The reproducibility or uniform yield of products of a desired magnetic performance has been found to be markedly enhanced when the process incorporates the foregoing treatment step. This step also proves to enhance the magnetic properties of an elastomeric magnetic object produced since a lesser proportion of the polymeric material P relative to the magnetic material M can be used to provide the base or supporting structure of an excellent bond strength of polymeric material P. Thus, elastomeric magnetic objects superior both in magnetic and mechanical properties are obtained.

In the forming stage 2, the powder mass m of magnetic particles M and polymeric base material P uniformly combined in the first stage 1 is loaded in the cavity 10 of the mold 9 where it is compacted while being subjected to a strong magnetic field applied by the coil 15. In this case, the punch 11 and the lower end 17 of the mold 9 are constituted by a magnetically permeable material so that the field generated by the coil 15 is uniformly concentrated through the mass m in the cavity. Thus, a purposeful magnetic orientation of the material M in the body m is achieved. As described previously, the magnetic field is here applied in the form of a succession of magnetic impulses derived from the impulsive electrical source 16. By means of the pulsed field application, greater magnetic drive pressures and the resulting rapid change of the field gradient with time are repeatedly generated to facilitate the orientation of the magnetic particles M in the mass m. In addition, the punch 11 as equipped with the vibration arrangement 12, 13 and 14 applied to the mass m oscillatory mechanical impacts which, combined with the pulsed field application, serve to facilitate the mechanical and magnetic densification of the mass m.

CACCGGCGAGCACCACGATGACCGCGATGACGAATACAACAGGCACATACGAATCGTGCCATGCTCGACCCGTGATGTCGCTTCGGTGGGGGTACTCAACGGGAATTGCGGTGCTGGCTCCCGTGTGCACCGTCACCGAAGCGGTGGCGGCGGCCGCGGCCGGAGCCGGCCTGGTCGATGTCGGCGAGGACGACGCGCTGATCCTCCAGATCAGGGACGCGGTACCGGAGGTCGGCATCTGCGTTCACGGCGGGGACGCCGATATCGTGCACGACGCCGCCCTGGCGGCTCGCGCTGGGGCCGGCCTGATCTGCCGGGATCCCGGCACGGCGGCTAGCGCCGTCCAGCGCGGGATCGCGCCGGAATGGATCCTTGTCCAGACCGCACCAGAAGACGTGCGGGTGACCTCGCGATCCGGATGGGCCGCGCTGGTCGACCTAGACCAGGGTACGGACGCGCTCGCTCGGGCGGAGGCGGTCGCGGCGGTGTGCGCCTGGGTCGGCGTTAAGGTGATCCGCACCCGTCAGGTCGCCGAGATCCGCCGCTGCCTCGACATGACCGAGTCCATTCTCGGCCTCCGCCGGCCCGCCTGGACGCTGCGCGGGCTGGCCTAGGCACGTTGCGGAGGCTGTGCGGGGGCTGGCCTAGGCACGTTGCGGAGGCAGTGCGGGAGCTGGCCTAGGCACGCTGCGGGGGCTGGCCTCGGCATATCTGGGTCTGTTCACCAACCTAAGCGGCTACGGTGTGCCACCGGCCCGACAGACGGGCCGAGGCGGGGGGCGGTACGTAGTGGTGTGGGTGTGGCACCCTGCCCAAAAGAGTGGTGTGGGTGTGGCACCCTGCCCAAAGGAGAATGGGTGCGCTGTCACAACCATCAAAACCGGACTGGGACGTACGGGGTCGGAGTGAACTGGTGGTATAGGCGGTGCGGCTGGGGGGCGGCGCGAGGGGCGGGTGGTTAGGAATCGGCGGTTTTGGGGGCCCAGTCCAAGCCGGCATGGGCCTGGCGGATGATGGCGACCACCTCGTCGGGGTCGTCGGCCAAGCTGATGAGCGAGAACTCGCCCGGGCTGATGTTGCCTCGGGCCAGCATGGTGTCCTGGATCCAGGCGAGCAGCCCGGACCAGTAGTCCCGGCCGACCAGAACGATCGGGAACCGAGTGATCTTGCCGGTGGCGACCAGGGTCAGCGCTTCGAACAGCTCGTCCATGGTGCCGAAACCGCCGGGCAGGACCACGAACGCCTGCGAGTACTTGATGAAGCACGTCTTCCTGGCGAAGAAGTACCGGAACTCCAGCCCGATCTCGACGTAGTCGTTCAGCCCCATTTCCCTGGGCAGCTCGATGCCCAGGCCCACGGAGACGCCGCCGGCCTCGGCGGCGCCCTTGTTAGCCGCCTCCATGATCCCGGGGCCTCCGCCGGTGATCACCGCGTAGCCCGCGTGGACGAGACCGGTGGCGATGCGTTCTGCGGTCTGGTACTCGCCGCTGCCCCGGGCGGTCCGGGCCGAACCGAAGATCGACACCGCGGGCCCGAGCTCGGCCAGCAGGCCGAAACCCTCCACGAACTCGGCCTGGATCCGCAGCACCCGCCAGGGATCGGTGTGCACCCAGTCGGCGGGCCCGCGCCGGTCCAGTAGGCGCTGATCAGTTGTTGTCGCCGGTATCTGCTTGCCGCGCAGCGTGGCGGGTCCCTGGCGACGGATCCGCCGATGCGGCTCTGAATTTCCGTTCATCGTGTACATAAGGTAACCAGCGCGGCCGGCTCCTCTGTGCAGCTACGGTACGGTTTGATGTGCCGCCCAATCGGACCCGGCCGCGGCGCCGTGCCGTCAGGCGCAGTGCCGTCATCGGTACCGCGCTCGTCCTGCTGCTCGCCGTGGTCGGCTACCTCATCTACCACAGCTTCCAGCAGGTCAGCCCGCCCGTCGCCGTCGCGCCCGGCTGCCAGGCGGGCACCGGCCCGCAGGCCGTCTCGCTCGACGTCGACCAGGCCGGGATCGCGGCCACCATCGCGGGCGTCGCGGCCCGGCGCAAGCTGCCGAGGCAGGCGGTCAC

EXAMPLE I

A finely divided powder of a Mn-Al family alloy of a particle size of 50 mesh is admixed with a finely divided phenol resin powder of 100 mesh at a proportion of 92% to 8% by volume. A mass of the mixture is then compacted under a magnetic field and extruded with an extrusion-molding apparatus as shown in the drawing and finally vulcanized. The resulting object has a maximum energy product of 3.2×106 Gauss-Oersted.

EXAMPLE II

The misture composed of the magnetic and phenol resin particles identical to those of EXAMPLE I has the magnetic particles which have, prior to mixting, been treated with a liquid of itaconic acid and individually coated with a film thereof. A mass of the mixture is similarly shaped and extruded in the magnetic field and vulcanized to yield a product which has a miximum energy product of 3.5×106 Gauss-Oersted. The product has a sufficient mechanical strength when the amount of the polymeric component is reduced to 4% by volume.

EXAMPLE III

The liquid of itaconic acid in EXAMPLE II is replaced by a liquid of phenol resolsin. The product has a maximum energy product of 3.9 to 4×106 Gauss-Oersted. The product has a sufficient mechanical strength when the amount of polymeric component is reduced down to 3% by volume.